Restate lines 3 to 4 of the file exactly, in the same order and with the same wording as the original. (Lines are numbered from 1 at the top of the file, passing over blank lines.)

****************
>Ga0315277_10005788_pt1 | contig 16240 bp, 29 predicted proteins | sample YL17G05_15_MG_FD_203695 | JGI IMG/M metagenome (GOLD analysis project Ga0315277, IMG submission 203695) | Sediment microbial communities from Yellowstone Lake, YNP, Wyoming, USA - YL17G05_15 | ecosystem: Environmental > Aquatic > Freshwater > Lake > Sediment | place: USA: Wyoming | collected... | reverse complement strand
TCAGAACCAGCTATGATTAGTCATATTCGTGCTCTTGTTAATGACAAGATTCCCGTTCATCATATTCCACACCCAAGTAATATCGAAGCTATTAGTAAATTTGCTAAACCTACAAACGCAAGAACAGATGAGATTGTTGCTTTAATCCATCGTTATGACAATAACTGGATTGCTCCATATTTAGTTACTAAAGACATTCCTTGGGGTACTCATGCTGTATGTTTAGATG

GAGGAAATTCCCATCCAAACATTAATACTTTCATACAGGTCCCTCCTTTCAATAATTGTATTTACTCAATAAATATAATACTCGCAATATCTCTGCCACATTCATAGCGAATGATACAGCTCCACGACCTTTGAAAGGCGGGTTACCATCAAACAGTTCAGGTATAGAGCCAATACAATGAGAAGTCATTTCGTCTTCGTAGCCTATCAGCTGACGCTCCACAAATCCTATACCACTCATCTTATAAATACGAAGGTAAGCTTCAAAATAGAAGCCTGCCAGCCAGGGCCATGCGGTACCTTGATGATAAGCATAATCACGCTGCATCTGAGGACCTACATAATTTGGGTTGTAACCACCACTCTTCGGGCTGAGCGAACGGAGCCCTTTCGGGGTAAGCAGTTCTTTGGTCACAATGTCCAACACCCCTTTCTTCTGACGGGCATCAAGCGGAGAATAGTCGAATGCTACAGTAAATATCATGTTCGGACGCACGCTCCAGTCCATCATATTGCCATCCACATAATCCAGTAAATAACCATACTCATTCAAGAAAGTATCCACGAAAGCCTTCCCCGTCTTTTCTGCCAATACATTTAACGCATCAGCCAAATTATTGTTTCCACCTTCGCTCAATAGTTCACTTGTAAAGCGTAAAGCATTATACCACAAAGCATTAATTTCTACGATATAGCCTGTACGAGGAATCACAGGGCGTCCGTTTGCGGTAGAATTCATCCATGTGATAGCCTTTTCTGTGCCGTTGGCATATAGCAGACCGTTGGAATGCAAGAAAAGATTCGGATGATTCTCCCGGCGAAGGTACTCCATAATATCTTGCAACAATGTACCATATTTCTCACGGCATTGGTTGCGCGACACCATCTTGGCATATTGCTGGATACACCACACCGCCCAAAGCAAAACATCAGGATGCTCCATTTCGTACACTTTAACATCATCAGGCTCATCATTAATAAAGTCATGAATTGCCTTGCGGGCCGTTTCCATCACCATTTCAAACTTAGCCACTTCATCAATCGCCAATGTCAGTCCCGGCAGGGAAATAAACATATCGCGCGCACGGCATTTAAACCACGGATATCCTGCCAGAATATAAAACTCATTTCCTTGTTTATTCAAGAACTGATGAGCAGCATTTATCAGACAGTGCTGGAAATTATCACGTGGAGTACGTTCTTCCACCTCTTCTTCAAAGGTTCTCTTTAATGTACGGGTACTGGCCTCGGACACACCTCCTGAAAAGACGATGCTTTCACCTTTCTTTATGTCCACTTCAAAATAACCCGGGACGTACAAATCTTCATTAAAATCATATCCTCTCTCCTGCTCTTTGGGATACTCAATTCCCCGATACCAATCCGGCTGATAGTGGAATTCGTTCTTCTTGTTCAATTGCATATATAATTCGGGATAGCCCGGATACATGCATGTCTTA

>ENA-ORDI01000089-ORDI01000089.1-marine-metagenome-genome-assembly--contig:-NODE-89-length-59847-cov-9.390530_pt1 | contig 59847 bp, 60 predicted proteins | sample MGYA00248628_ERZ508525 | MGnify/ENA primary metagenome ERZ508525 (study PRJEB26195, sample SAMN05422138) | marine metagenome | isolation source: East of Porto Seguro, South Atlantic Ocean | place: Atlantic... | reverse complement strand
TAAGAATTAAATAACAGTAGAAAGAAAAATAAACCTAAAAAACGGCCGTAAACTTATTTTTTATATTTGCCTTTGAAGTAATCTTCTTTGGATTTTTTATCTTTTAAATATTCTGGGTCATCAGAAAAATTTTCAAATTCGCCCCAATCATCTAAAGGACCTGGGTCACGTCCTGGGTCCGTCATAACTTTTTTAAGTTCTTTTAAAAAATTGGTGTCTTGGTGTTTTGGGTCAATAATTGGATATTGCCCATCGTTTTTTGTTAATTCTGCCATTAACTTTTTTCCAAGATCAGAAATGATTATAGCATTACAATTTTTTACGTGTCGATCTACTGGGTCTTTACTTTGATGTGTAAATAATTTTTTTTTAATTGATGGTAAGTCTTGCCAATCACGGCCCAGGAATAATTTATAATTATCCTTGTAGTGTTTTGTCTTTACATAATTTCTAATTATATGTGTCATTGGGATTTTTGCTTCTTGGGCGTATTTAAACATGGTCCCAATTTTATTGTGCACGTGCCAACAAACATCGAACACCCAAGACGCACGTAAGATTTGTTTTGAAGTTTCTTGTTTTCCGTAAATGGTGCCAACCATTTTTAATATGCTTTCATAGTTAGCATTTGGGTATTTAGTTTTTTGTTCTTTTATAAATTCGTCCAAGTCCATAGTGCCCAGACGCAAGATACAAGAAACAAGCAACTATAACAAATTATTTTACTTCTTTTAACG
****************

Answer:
GAGGAAATTCCCATCCAAACATTAATACTTTCATACAGGTCCCTCCTTTCAATAATTGTATTTACTCAATAAATATAATACTCGCAATATCTCTGCCACATTCATAGCGAATGATACAGCTCCACGACCTTTGAAAGGCGGGTTACCATCAAACAGTTCAGGTATAGAGCCAATACAATGAGAAGTCATTTCGTCTTCGTAGCCTATCAGCTGACGCTCCACAAATCCTATACCACTCATCTTATAAATACGAAGGTAAGCTTCAAAATAGAAGCCTGCCAGCCAGGGCCATGCGGTACCTTGATGATAAGCATAATCACGCTGCATCTGAGGACCTACATAATTTGGGTTGTAACCACCACTCTTCGGGCTGAGCGAACGGAGCCCTTTCGGGGTAAGCAGTTCTTTGGTCACAATGTCCAACACCCCTTTCTTCTGACGGGCATCAAGCGGAGAATAGTCGAATGCTACAGTAAATATCATGTTCGGACGCACGCTCCAGTCCATCATATTGCCATCCACATAATCCAGTAAATAACCATACTCATTCAAGAAAGTATCCACGAAAGCCTTCCCCGTCTTTTCTGCCAATACATTTAACGCATCAGCCAAATTATTGTTTCCACCTTCGCTCAATAGTTCACTTGTAAAGCGTAAAGCATTATACCACAAAGCATTAATTTCTACGATATAGCCTGTACGAGGAATCACAGGGCGTCCGTTTGCGGTAGAATTCATCCATGTGATAGCCTTTTCTGTGCCGTTGGCATATAGCAGACCGTTGGAATGCAAGAAAAGATTCGGATGATTCTCCCGGCGAAGGTACTCCATAATATCTTGCAACAATGTACCATATTTCTCACGGCATTGGTTGCGCGACACCATCTTGGCATATTGCTGGATACACCACACCGCCCAAAGCAAAACATCAGGATGCTCCATTTCGTACACTTTAACATCATCAGGCTCATCATTAATAAAGTCATGAATTGCCTTGCGGGCCGTTTCCATCACCATTTCAAACTTAGCCACTTCATCAATCGCCAATGTCAGTCCCGGCAGGGAAATAAACATATCGCGCGCACGGCATTTAAACCACGGATATCCTGCCAGAATATAAAACTCATTTCCTTGTTTATTCAAGAACTGATGAGCAGCATTTATCAGACAGTGCTGGAAATTATCACGTGGAGTACGTTCTTCCACCTCTTCTTCAAAGGTTCTCTTTAATGTACGGGTACTGGCCTCGGACACACCTCCTGAAAAGACGATGCTTTCACCTTTCTTTATGTCCACTTCAAAATAACCCGGGACGTACAAATCTTCATTAAAATCATATCCTCTCTCCTGCTCTTTGGGATACTCAATTCCCCGATACCAATCCGGCTGATAGTGGAATTCGTTCTTCTTGTTCAATTGCATATATAATTCGGGATAGCCCGGATACATGCATGTCTTA

>ENA-ORDI01000089-ORDI01000089.1-marine-metagenome-genome-assembly--contig:-NODE-89-length-59847-cov-9.390530_pt1 | contig 59847 bp, 60 predicted proteins | sample MGYA00248628_ERZ508525 | MGnify/ENA primary metagenome ERZ508525 (study PRJEB26195, sample SAMN05422138) | marine metagenome | isolation source: East of Porto Seguro, South Atlantic Ocean | place: Atlantic... | reverse complement strand